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Government announces coronavirus funding of €435 million for HSE as St Patrick's Day festival cancelled

The decision was taken at a cabinet sub-committee this afternoon.

Image: Leah Farrell via RollingNews.ie

Updated Mar 9th 2020, 6:01 PM

THE GOVERNMENT HAS announced it will provide €435 million to the HSE to assist in its response to the coronavirus.

The funding allocation is one of a number of actions the government agreed on today, as Ireland deals with 19 confirmed cases of Covid-19. 

Earlier today, Taoiseach Leo Varadkar confirmed all St Patrick’s Day parades across the country are to be cancelled. The decision was taken at a cabinet sub-committee meeting this afternoon and follows the advice of public health officials. 

Other Dublin events in the festival such as the festival village at Merrion Square, the treasure hunt and the annual Céilí Mór have also all been cancelled. More than 100 small to medium scale events such as exhibitions and talks will still take place. 

At a briefing this evening, the government said it has decided on the next phase of Ireland’s response to the health emergency, including:

  • A package of reforms for sick pay, illness benefit and supplementary benefit designed to ensure employees and the self-employed can follow medical advice to self-isolate while having their income protected. This is estimated to cost up to €2.4 billion;
  • An initial package for business including €200 million in liquidity funding;
  • The HSE is scaling up its actions to deal with a population impact over the coming months and the estimated cost of addressing the service demand is in the region of €435 million. 

Officials said Ireland is still in the ‘containment phase; and all necessary measures will continue to be implemented. However it is expected the country will move towards the ‘delay’ and mitigation’ phases over the coming weeks and months and this funding will form part of the response. 

The HSE funding

The €435 million allocated for the HSE’s response will pay for the following:

  • Strengthening public health capacity for contact tracing and response;
  • Freeing up as much space as possible in hospitals – in particular intensive care and high-dependency unit capacity;
  • Developing and scaling community-based responses such as home testing, remote management of mild to moderately ill patients at home and the provision of dedicated services outside hospitals;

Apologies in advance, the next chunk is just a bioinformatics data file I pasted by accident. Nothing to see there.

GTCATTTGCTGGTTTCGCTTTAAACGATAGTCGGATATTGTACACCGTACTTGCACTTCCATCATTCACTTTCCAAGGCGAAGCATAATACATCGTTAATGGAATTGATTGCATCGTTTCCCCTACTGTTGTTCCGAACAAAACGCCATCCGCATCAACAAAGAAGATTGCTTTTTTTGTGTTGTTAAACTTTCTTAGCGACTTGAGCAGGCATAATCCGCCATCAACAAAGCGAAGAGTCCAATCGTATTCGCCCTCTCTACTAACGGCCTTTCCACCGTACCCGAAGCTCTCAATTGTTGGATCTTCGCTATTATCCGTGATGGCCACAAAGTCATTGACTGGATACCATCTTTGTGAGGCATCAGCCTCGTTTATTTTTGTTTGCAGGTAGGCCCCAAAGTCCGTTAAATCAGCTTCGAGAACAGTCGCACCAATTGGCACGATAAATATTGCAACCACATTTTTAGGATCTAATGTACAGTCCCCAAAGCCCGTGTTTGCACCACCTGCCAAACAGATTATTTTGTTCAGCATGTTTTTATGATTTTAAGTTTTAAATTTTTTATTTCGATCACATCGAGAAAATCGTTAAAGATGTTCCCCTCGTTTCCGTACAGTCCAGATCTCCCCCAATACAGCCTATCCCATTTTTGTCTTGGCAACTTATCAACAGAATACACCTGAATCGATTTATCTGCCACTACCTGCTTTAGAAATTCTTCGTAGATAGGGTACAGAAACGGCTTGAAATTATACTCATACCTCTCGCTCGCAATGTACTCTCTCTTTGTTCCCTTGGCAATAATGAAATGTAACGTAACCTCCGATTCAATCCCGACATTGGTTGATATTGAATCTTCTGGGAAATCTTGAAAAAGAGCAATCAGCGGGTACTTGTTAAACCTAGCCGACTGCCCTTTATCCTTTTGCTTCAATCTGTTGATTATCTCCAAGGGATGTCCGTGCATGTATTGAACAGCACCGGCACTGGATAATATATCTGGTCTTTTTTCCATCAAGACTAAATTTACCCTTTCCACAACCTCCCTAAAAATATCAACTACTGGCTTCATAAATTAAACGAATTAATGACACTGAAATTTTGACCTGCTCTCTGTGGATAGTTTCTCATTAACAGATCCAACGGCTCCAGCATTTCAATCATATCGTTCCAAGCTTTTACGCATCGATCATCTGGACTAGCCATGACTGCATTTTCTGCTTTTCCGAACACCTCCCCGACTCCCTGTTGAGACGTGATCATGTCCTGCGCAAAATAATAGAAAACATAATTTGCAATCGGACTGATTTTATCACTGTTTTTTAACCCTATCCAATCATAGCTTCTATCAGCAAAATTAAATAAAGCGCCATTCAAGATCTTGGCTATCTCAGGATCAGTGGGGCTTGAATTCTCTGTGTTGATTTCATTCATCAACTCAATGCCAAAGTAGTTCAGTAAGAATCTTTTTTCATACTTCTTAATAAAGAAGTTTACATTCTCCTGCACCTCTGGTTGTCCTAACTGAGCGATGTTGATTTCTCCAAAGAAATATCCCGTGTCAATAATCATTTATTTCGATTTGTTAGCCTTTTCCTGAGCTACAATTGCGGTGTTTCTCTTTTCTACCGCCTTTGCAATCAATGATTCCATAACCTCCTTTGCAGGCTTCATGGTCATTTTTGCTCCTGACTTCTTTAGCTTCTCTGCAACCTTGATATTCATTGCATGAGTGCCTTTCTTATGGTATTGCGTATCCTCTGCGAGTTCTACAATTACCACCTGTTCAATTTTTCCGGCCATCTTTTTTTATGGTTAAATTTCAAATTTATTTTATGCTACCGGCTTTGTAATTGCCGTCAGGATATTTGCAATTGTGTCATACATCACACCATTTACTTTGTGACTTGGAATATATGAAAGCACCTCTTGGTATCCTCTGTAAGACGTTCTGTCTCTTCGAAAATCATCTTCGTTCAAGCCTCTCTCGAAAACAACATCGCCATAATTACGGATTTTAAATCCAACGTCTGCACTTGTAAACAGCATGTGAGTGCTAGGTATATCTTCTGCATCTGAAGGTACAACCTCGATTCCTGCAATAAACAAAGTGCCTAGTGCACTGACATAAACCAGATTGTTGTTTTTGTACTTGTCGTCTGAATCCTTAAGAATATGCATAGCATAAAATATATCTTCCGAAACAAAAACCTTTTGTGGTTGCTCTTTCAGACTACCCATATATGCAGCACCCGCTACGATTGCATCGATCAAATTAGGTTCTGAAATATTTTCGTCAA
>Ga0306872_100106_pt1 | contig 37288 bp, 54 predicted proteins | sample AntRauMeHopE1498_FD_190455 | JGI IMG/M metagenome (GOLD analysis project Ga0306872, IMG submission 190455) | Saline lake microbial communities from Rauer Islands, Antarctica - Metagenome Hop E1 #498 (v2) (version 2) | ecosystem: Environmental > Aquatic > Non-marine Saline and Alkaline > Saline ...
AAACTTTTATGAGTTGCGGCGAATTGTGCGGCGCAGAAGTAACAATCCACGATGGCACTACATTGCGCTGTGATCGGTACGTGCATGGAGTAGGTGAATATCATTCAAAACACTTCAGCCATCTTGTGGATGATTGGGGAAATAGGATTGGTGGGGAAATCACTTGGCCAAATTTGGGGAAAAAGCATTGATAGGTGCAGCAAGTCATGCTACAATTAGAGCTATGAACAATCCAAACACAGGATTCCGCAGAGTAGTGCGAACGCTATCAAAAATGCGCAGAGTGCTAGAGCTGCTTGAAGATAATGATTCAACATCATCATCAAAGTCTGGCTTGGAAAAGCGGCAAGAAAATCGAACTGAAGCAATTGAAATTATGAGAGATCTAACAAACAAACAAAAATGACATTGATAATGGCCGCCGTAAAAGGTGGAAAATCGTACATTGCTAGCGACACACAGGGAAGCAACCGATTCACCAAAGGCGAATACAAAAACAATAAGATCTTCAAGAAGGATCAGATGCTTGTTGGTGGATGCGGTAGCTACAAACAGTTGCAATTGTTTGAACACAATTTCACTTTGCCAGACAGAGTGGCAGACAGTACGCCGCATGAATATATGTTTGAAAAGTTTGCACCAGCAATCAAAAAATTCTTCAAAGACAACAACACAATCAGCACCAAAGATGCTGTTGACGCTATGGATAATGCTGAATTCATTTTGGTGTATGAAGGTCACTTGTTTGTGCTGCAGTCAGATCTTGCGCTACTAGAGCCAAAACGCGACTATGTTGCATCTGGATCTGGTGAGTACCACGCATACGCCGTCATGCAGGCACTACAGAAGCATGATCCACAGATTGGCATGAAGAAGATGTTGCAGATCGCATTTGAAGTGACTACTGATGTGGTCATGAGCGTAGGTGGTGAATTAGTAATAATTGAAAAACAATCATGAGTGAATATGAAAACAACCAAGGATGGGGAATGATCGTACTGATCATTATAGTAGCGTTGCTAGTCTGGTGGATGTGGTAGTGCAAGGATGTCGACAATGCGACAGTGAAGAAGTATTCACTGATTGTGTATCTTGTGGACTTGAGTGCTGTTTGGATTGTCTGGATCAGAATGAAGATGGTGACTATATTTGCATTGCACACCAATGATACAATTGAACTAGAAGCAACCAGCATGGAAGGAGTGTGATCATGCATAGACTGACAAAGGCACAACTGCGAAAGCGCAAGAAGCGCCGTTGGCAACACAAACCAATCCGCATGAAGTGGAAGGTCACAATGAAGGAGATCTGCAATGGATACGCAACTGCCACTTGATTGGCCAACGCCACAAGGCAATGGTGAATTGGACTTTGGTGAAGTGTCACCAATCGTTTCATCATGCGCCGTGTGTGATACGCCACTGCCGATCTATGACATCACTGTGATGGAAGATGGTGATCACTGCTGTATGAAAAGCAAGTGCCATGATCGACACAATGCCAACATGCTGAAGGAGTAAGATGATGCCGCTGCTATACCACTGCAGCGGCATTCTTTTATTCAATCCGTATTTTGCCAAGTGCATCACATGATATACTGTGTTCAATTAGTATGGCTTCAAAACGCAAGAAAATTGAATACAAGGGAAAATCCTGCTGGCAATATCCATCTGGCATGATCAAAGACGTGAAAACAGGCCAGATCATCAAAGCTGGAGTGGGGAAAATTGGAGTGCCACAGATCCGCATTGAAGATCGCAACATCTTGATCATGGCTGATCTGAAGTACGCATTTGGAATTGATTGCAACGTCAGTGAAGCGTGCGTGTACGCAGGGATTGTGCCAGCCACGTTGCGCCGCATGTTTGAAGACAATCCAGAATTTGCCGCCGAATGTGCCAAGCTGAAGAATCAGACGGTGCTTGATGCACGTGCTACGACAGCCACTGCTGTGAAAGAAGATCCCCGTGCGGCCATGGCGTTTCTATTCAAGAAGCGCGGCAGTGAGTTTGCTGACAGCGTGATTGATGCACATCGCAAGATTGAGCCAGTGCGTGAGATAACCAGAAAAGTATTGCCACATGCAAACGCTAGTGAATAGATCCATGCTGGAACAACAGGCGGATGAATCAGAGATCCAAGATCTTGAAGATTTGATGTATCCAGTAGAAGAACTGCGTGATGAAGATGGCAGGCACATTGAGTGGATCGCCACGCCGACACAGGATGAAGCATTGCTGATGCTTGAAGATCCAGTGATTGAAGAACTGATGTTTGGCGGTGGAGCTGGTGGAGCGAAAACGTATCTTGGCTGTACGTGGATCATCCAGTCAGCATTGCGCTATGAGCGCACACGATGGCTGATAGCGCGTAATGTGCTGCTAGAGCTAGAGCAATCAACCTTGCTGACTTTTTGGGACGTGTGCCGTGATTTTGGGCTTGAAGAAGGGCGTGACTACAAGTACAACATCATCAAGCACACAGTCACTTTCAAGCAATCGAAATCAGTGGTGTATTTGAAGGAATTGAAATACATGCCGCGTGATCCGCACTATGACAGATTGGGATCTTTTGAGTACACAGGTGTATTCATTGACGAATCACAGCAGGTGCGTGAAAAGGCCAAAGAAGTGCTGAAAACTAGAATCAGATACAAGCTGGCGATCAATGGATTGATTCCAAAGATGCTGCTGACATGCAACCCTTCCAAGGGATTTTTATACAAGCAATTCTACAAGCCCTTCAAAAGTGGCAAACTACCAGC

• Increasing capacity in the health service through increased staffing, overtime and redeployment;
  • The opening of additional acute and critical care capacity and the restriction of elective capacity;
  • Increasing the capacity of the National Ambulance Service;
  • Centralised procurement of additional essential equipment, such as personal protective equipment, ventilation equipment, dialysis equipment, portable radiography equipment and additional fleet for community care;
  • Greater use of technology and telephone support. 

Income support

The government has decided to waive the requirement for six waiting days for sick pay in respect of medically certified cases of self-isolation. 

The means test required for supplementary welfare allowance will also be removed in cases of medically certified self-isolation.

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To contain the transmission of Covid-19, the personal rate of illness benefit will be increased from €203 per week to €305 per week for a maximum period of two weeks of medically certified self-isolation, or the duration of the person’s certified absence from work due to a diagnosis. 

Self employed people will be entitled to receive either illness benefit or non-means tested supplementary welfare allowance. 

The government also announced the provision of €200 million liquidity support for impacted firms. 

The existing systematic short-time working scheme will be available for employees who may be placed on reduced working arrangements. 

Ministers will also meet with banks and other “important economic actors” to discss mitigating the adverse economic impact of the virus. 

Earlier today it was announced the Taoiseach would cut short the traditional St Patrick’s trip to the US in order to deal with the evolving situation.

About the author:

Daragh Brophy

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